Idaho is one of the leaders when it comes to clean energy in the United States. Renewable sources from hydroelectric, wind and solar energy account for the majority of the state’s power production.
The use of coal has dropped significantly in the past few years, and Idaho is taking further steps to eliminate the need for its use. Completely relying on renewable energy sources may be a difficult task for some states, but Idaho has already built a solid foundation and is merely a few steps away from that goal.
Solar energy in Idaho has become a viable source of power for both utility companies and individual residents. Community-owned solar farms have been proposed, and legislation is in the works protecting the rights of Idaho citizens to install solar panels in their own homes.
Developments in solar power technology have made solar panels significantly more efficient compared to those from the past decades. Solar panels have also become more affordable for individual home use. Solar panels can provide enough energy to meet the requirements of a normal residence, and payment schemes can sometimes cost almost the same as what you would normally pay for your electric bills.
More than 60% of Idaho’s electrical power generation comes from hydroelectric plants. These plants continuously provide the state with a clean and renewable energy source. They harness the power of water and gravity through turbines that convert massive amounts of kinetic energy into mechanical energy. A generator connected to these turbines finally converts the mechanical energy into electrical energy, which then enters the electrical grid.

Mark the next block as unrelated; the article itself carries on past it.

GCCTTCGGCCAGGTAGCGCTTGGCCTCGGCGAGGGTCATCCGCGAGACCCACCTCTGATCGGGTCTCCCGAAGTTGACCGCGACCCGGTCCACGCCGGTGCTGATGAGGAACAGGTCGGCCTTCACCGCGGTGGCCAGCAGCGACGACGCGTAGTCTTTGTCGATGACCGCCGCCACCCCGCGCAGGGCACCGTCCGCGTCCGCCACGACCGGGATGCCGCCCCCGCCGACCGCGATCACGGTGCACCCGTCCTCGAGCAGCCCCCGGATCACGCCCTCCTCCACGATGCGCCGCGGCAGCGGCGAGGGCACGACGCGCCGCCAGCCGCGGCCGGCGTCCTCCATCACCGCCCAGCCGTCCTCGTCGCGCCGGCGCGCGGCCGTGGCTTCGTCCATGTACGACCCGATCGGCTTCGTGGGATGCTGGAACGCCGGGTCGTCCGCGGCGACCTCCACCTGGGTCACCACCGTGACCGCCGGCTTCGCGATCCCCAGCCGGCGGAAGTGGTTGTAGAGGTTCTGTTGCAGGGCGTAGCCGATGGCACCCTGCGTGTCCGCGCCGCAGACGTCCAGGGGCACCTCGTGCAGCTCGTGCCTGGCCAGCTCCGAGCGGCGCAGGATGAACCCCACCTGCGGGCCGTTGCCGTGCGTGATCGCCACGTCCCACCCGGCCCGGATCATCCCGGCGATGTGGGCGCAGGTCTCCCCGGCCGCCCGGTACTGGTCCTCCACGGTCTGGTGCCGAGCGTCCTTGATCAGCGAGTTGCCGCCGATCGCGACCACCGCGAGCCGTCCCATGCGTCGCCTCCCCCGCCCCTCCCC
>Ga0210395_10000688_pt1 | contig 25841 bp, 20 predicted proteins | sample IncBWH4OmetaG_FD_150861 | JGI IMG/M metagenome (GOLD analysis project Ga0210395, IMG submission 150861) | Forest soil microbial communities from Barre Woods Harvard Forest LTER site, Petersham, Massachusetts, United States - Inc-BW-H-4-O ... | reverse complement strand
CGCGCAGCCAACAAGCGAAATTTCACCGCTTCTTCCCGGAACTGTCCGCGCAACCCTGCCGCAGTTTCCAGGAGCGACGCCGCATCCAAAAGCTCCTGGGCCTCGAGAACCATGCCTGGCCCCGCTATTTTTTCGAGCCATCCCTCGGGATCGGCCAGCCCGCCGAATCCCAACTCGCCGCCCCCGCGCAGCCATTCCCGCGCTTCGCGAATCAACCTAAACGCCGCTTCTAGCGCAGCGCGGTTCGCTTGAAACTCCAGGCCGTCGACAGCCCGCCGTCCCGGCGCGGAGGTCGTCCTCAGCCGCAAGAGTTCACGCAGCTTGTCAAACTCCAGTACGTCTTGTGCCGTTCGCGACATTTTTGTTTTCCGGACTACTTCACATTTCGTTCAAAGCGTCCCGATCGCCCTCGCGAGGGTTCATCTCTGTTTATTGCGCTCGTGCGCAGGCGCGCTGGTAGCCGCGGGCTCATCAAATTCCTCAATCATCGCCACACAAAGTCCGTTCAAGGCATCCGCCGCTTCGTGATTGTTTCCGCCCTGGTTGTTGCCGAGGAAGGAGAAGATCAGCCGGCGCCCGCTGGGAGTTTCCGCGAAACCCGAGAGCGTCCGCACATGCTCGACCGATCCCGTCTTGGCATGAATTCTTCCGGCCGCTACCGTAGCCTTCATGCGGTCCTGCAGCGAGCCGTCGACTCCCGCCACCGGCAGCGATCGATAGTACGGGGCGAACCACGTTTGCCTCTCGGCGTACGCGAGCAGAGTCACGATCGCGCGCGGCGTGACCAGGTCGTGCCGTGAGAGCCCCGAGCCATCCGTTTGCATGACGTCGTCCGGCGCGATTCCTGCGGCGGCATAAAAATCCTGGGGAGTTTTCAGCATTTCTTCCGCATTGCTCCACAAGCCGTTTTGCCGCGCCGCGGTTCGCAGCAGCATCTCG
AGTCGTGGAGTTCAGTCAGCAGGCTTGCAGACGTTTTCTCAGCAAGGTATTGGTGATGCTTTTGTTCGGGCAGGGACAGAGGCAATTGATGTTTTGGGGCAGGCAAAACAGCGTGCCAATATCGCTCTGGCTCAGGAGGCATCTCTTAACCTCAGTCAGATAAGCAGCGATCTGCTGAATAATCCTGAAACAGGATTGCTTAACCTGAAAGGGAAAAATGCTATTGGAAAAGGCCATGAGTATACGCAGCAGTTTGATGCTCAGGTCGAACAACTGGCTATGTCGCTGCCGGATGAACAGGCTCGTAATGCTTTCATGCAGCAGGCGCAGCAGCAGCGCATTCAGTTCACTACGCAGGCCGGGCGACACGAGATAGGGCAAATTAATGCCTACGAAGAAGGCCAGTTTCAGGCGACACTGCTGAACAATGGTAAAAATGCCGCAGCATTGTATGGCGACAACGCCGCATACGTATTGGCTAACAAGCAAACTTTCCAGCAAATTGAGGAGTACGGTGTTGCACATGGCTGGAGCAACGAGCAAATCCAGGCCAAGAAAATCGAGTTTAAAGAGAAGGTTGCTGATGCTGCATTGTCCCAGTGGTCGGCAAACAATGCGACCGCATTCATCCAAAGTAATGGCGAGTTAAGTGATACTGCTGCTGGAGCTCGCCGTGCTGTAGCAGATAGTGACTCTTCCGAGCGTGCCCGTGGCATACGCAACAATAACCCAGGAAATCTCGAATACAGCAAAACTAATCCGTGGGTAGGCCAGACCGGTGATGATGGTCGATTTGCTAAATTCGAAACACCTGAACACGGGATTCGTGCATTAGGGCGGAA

Hydroelectric power is one of the most efficient and reliable renewable energy sources. However, it accounts for a mere 7.5% of the power generation in the U.S. Recent droughts have cut energy production, but only by a fraction. Idaho has been relying on hydroelectric power for its energy needs by as much as 70% in the past 10 years, but recent events have dropped this number down to 60%.
However, hydroelectric power is still one of the most viable sources of clean energy for the state, even as it explores additional sources to fully realize its goal of becoming completely reliant on clean energy sources.
Though wind energy has proven to be a viable energy source in Idaho, it is also the most contentious. Massive wind power projects were developed only to be cut down by the Public Utilities Commission.
Electrical generation from wind farms rose to levels that exceeded the state’s energy needs. However, the unpredictable nature of wind energy caused tensions in the electrical systems, forcing the PUC to limit the size of wind energy projects. Larger wind farms are now forced to supply the energy that they produce to facilities outside of Idaho.
Clean energy may soon be a reality in Idaho’s future. The state’s effort on utilizing clean renewable energy can clearly be seen, and residents are empowered to use alternative sources of energy in their own homes.